Architecture Boom in China

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Shanghai Oriental Pearl Tower
Keith B. Richburg wrote in the Washington Post, “At a time when many Western economies are stagnant and many construction projects have been delayed or scaled back for lack of financing, China is on a major push to urbanize - building new office towers, apartment blocks, exhibition halls, stadiums, high-speed train stations and nearly 100 new airports. The boom is offering U.S. and European architects new opportunities and an economic lifeline, as much of their industry is struggling.”[Source: Keith B. Richburg, Washington Post, December 14, 2010]

“Many more projects are in the works - in some cases, the equivalent of entire cities, such as the sprawling industrial park being built in Shanghai's Pudong area. Every major city, it seems, is building or expanding a new central business district or financial center - often the size of the downtown of a midsize American city.”

"Train stations, airports - they really need everything," Martin Hagel, senior architect with the German firm GMP, based in Shanghai, told the Washington Post. "It's a place where architects want to be." He added, "The scale of things is unbelievable - building a new city is something you don't get to do often." The Chinese aren’t afraid of height either. Paul Katz of the New York firm Kohn Pedersen Fox, or KPF, said, "When people in the U.S. were not building tall buildings, we were here building tall buildings...There's hardly a building you see today that stood 15 years ago."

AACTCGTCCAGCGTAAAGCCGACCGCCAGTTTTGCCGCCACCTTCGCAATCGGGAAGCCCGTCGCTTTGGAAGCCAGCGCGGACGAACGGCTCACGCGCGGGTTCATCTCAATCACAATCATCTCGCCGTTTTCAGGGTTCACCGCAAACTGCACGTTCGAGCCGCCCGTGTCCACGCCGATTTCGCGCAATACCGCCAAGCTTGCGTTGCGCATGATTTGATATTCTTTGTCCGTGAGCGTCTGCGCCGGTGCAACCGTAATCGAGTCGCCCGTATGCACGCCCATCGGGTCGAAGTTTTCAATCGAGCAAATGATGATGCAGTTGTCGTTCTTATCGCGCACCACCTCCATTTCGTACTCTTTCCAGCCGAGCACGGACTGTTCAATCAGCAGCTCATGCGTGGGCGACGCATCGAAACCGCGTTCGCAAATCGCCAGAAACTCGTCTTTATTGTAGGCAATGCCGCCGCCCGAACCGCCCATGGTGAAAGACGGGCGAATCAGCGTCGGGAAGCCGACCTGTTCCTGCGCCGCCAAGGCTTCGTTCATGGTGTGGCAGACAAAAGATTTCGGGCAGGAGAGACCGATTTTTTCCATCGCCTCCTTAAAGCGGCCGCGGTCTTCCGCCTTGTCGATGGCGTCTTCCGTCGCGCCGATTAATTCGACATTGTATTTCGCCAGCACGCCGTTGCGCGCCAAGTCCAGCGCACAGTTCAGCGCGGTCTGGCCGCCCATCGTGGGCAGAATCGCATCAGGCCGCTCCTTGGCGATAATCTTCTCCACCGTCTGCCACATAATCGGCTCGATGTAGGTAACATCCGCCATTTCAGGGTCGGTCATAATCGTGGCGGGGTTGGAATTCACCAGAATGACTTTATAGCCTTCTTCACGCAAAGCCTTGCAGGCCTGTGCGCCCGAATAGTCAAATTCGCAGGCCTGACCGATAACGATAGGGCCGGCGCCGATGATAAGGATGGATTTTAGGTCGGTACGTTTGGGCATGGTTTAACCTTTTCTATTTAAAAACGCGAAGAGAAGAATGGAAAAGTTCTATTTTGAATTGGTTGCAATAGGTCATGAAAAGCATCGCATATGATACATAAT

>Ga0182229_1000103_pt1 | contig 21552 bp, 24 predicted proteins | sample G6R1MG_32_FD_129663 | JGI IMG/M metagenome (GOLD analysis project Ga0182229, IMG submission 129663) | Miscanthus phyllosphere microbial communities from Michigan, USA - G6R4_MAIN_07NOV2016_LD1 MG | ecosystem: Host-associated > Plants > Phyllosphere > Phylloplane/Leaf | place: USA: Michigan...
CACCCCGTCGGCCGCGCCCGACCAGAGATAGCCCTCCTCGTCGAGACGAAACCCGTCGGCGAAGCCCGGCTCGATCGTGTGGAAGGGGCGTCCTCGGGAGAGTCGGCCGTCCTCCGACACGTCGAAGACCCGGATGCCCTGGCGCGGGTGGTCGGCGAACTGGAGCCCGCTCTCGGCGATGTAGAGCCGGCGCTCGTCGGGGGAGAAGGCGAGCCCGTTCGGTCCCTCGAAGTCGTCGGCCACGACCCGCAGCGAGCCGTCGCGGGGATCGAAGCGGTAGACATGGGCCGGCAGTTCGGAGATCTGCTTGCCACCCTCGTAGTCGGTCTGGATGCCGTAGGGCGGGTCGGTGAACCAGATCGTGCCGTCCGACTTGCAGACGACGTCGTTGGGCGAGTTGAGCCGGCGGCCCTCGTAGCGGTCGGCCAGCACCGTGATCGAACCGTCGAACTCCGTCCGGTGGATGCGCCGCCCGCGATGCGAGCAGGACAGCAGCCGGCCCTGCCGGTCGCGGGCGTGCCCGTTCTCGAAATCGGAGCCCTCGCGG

Another force behind the building and architecture boom in China is a lack of bureaucracy. Architects can design and build a project and put it to regular use in as little as a few years. In the United States, by contrast, with various bureaucratic hassles, projects can typically take more than a decade to come to fruition, and often much longer.

“The speed of development brings its own challenges, several architects said, Richburg wrote. “Among them, the foreign architects' desire to build environmentally sustainable buildings and cities often run smack into the local imperative to build it quickly - and often build it cheaply. For example, an American architect said that in the United States, buildings are typically designed to last 75 to 100 years, with many of the best-known and best-loved buildings, such as New York's Empire State Building, gracefully entering late middle age. But in China, he said, the private developers often want "a building to last 30 years" maximum. "Their idea of a building is like a commodity. It's disposable."

Foreign Architects in China